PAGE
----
My Historiography seminar seems fun and I really like the professor. She is relaxed, not intimidating but very smart. She created the class so that it’s half theoretical and half practical. Besides reading a bunch of theoretical articles/chapters, we are working on research projects that involve archival material prior to the 1970s. The goal is to amass enough materials to create a paper that may evolve into an article. The point is for us to become practicing theatre historians, along with having grounding in theory. She told us that in the 1980s and most of the universities were hiring profs who focused solely on theory, but now they want to hire people who have some sort of specified knowledge about a subject along with theoretical knowledge. My project is identifying the first productions using motion pictures; mostly I’m looking at old reviews from the early part of the 20th Century.

The Globalization and Performance class will, I hope, turn out to be really beneficial, but it did not get off to a good start. First, the seminar was supposed to be in a seminar conference room—nice table with ergonomic chairs. But the prof had the room changed to a dance studio because she wanted more light in the room. Practically, this meant uncomfortable chairs with no table, though there was plenty of light. I especially appreciated the light as it shone directly in my eyes as the sun began to set. The seminar is also really big, about 16 people. The good thing is that students come from various backgrounds and disciplines, which should make our discussions more interesting. We even have two students from Tulane—they call themselves “Katrina students.” I knew there were some undergrad Katrina students at UCLA but I didn’t expect doctoral students to show up in any of my seminars. Anyway, I expected the first class to be short just because it was the first class. Was I wrong. The professor just returned from a year-long leave of absence and I think she’s out of practice in terms of teaching. Never did I hear anyone drone on and on. Over the course of the quarter we will read about 45 articles/chapters, and she described each one of them. Not just each article, but the author, the background and sometimes even the journal. It took the entire three hours.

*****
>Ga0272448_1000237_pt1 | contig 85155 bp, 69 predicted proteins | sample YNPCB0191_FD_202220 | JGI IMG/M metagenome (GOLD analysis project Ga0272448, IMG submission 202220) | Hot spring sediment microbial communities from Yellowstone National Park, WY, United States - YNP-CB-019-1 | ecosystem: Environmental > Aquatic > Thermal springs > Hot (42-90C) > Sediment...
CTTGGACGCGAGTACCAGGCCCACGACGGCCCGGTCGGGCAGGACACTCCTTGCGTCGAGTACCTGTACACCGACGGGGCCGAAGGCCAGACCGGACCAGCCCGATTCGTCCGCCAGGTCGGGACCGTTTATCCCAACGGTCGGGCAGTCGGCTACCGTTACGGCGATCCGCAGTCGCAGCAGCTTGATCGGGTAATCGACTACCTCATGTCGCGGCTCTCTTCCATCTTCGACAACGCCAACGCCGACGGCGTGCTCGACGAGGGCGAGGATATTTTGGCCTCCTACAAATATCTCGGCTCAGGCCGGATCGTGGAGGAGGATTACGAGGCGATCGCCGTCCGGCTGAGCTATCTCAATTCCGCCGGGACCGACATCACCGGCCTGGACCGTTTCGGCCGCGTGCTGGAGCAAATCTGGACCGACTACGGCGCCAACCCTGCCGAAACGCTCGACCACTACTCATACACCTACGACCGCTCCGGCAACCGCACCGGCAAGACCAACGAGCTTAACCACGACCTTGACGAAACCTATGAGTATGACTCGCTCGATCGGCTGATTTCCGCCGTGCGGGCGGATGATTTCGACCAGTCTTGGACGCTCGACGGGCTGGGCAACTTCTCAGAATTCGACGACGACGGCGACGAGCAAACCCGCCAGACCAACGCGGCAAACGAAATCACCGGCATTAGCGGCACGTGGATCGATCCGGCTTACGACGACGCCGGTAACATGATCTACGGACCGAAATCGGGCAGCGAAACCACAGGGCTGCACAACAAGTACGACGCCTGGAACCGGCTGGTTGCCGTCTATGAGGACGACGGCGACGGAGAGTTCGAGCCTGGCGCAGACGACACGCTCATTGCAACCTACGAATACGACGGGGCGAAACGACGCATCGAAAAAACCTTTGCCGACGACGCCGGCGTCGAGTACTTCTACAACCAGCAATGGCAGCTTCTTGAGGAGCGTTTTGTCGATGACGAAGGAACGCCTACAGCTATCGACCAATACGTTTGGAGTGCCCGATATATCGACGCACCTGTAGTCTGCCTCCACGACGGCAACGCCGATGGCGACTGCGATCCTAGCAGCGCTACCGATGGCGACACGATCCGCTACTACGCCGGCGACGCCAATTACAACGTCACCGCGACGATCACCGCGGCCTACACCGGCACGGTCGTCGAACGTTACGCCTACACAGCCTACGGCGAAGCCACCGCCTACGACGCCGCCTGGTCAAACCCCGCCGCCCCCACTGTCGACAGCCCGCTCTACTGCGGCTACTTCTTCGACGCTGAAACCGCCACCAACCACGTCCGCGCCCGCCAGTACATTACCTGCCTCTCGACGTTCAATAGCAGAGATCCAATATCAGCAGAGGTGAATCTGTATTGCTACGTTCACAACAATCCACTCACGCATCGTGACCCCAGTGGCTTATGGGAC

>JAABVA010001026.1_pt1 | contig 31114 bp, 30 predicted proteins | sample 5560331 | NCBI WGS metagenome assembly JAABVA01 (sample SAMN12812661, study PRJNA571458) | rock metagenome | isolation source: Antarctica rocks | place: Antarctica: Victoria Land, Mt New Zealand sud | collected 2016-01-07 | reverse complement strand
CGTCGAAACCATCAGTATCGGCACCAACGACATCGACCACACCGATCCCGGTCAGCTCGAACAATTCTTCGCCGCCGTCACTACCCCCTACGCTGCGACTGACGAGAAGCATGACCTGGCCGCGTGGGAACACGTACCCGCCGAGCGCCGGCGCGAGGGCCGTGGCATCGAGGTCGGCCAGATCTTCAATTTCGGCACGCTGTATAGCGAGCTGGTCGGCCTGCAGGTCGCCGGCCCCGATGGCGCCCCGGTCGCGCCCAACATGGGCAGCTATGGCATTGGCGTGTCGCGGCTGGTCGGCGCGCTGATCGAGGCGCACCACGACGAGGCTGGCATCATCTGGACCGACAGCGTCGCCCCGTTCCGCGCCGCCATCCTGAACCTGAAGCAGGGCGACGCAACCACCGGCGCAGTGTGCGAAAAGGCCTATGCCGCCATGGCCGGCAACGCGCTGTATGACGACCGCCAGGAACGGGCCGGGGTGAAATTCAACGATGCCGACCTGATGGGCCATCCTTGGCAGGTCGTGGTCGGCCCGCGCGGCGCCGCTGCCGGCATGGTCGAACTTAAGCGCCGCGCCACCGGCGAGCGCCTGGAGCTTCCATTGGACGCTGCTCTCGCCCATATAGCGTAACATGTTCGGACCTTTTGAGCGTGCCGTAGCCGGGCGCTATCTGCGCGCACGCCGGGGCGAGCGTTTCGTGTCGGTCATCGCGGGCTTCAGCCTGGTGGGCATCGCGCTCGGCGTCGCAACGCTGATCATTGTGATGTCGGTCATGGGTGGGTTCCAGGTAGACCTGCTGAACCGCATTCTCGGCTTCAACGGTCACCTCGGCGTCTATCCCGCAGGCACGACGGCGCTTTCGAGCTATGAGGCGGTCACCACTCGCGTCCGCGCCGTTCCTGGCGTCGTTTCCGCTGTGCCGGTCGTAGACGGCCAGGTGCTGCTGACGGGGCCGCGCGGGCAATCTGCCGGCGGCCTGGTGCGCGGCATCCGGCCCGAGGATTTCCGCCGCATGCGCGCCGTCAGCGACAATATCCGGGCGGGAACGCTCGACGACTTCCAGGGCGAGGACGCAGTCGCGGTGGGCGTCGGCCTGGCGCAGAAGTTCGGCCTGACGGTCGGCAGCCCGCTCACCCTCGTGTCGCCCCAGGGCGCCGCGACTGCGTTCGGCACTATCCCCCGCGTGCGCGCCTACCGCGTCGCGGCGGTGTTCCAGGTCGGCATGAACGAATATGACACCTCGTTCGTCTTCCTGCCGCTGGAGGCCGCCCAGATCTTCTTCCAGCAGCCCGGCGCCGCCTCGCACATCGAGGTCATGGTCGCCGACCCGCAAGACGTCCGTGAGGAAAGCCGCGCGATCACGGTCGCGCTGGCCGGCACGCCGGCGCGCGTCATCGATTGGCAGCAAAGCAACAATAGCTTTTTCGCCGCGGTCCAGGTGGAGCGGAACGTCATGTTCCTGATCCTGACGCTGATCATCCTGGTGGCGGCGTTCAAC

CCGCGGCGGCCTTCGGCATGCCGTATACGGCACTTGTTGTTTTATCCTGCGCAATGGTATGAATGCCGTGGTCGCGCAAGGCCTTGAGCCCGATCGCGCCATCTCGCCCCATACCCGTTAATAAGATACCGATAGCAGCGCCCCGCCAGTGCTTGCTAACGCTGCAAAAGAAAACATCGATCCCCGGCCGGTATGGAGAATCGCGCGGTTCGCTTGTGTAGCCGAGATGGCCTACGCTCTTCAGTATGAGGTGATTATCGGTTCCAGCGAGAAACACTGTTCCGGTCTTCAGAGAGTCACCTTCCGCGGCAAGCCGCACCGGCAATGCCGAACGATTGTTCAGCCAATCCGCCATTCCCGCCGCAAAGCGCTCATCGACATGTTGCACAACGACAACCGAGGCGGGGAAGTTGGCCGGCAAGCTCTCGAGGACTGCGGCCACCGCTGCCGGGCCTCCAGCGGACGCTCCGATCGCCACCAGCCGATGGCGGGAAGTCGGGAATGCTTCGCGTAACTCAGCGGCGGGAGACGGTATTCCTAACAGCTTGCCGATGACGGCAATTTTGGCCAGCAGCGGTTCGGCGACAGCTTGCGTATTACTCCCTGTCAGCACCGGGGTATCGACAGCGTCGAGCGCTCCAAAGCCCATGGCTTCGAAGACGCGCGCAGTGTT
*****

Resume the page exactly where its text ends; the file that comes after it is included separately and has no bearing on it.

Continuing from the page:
I felt so drained after class that I couldn’t stay on campus to do any work, so I drove home. Since it was about 6:30 by the time I left, I knew the 10 would be awful. I took Sunset to Coldwater over the hill and then the Ventura. It took about 50 minutes, which is only 15 minutes longer than what it takes when it’s not rush hour, so I thought that wasn’t too bad.

So that’s the end to the start of my first quarter as a doctoral student. Like I said last week, this quarter will not be too hard so I’m grateful for that. My funding issues still have not been completely figured out, which is a little frustrating, but I’m sure it will get worked out eventually.

Veering from the subject a little:
Tom received his tenure last night. The board made a big deal out of it and I was so proud to see him getting the accolades he deserves. He was presented with a certificate stamped with a seal of excellence, signed by the director of personnel, one of the people who tried to deny him tenure last year. Ironically, the last sentence of the certificate had a major typo: it was missing an entire word! Excellence, indeed!

In other news, Oatmeal got groomed and clipped yesterday. Her ears were cut really short, so it looks like she has a bob. Soooo cute!

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